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Credit: Flickr

Accession to the World Trade Organization (WTO) on 11 December 2001 was a watershed for China’s international economic relations. Joining the WTO meant that, after two decades of gradually opening its economy and markets, China formally accepted both the benefits and obligations of membership in a multilaterally negotiated rules-based regime governing international trade. The long march towards WTO accession – its pitfalls and challenges as well as the impressive surge in China’s import and export figures thereafter – have been well documented.

But, somewhat in the shadows of these remarkable achievements in the field of multilateral trade policy, foreign investment has emerged as another important component of China’s international economic relations. China has long been one of the leading recipients of foreign direct investment (FDI) in the world, attracting multinational enterprises as a low-cost location for outsourcing and a potentially enormous market of 1.3 billion consumers. More recently, Chinese companies themselves have expanded abroad at breakneck speed, and China has become a significant source of FDI in other countries. Moreover, in an era where global supply chains rely on the efficient interplay between trade and FDI, the latter cannot be ignored in international economic policy considerations, especially not by a country occupying a key position in global supply chains such as China. Economic trends of such significance and magnitude thus highlight the need for the Chinese government to be involved in international investment policies addressing issues such as investment protection, promotion and liberalisation. Yet, with the exception of some specific trade-related aspects of investment, the WTO system is insufficiently addressing these issues.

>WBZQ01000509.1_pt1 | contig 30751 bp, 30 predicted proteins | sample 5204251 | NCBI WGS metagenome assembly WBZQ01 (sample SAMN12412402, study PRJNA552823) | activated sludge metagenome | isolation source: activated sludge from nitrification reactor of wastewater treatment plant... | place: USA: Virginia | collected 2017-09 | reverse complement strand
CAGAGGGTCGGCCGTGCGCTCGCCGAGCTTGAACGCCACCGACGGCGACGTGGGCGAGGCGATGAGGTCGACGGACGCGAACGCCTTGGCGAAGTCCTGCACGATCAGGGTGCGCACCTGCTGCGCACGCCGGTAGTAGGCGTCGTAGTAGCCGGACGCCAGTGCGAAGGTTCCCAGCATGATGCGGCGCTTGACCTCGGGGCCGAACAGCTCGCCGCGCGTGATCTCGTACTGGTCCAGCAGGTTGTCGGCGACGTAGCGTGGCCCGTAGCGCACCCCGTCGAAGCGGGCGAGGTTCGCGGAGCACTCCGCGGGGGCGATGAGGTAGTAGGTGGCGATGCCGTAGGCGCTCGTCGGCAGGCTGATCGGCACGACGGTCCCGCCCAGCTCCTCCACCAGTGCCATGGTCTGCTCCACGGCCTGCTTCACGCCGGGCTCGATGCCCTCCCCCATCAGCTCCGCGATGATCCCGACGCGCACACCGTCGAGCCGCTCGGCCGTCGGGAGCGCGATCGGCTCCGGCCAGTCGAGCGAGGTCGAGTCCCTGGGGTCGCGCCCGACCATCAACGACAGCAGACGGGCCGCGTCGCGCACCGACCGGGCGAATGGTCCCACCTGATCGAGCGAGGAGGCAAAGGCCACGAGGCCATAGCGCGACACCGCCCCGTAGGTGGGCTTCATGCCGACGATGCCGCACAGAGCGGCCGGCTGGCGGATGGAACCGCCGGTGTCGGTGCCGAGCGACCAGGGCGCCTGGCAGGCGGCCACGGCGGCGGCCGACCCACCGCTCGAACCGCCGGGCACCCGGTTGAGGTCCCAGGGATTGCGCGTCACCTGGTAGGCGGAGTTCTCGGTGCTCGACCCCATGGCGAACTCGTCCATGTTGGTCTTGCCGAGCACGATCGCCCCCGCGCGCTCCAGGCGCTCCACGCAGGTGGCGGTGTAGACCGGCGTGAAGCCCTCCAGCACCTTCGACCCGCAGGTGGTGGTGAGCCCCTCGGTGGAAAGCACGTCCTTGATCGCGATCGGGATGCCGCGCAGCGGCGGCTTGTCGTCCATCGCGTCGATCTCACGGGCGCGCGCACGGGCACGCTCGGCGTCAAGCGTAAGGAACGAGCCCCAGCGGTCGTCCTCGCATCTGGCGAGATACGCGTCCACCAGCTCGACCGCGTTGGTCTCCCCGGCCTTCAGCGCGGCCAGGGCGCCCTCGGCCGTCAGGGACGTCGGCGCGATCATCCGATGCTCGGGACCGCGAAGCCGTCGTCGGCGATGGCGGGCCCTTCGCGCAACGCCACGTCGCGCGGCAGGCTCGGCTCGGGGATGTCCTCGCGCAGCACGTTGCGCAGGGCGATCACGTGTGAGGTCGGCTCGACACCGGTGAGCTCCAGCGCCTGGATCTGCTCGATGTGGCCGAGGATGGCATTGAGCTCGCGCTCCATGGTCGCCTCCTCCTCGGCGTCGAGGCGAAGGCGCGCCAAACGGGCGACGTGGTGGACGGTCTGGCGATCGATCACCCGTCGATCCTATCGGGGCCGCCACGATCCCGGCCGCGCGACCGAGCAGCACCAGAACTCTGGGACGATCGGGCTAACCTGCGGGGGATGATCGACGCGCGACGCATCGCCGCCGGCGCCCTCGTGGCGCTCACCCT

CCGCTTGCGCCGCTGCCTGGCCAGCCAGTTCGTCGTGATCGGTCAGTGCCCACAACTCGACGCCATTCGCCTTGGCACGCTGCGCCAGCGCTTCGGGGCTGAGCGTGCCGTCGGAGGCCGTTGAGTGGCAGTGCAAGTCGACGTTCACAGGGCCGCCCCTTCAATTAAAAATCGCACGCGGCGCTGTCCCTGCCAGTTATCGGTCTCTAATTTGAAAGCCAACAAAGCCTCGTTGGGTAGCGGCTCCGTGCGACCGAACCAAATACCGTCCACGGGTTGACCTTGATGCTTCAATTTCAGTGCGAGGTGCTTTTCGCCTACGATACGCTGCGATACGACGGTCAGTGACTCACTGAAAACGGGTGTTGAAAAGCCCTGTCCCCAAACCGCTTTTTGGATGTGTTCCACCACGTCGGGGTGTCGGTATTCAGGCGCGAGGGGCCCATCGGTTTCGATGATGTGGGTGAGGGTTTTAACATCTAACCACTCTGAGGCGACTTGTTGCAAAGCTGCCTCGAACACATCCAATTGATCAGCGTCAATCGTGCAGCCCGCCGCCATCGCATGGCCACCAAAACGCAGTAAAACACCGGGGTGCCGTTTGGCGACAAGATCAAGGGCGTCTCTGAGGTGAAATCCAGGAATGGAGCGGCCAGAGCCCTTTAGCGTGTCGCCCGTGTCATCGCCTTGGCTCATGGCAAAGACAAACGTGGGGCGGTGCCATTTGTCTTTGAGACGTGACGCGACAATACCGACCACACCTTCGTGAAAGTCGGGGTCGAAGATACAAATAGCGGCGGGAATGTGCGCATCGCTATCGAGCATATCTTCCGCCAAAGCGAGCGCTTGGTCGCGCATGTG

It is because of this lack of multilateral coordination that international rules governing foreign investment have been established through a myriad of international investment agreements (IIAs) negotiated and concluded either as bilateral investment treaties (BITs) between two countries, or through multilateral negotiations. The main purpose of an IIA is to offer foreign investors and their investments protection under international law when they encounter problems in foreign jurisdictions, such as expropriation, discrimination, unfair treatment, losses resulting from conflict, war and strife, or limitations in the cross-border transfer of investment-related funds. More state-of-the-art IIAs also include provisions that liberalise and promote foreign investment. A common feature of IIAs is a provision allowing investors to sue governments through international arbitration should they be affected by an alleged breach of an IIA. Many developing countries conclude IIAs in the hope of attracting a larger number of investments.

China has emerged as a major player in this system of IIAs.  Since the early 1980s, China has opened its economy to FDI by gradually expanding the geographic terrain on which foreign multinationals were permitted to conduct business and build factories, and China’s policymakers have accompanied this trend with the negotiation of BITs. Since concluding its first BIT with Sweden in March 1982, China has been among the most active negotiators of BITs in the world. By 2012, China had concluded some 130 BITs, ranking it second in the world after Germany.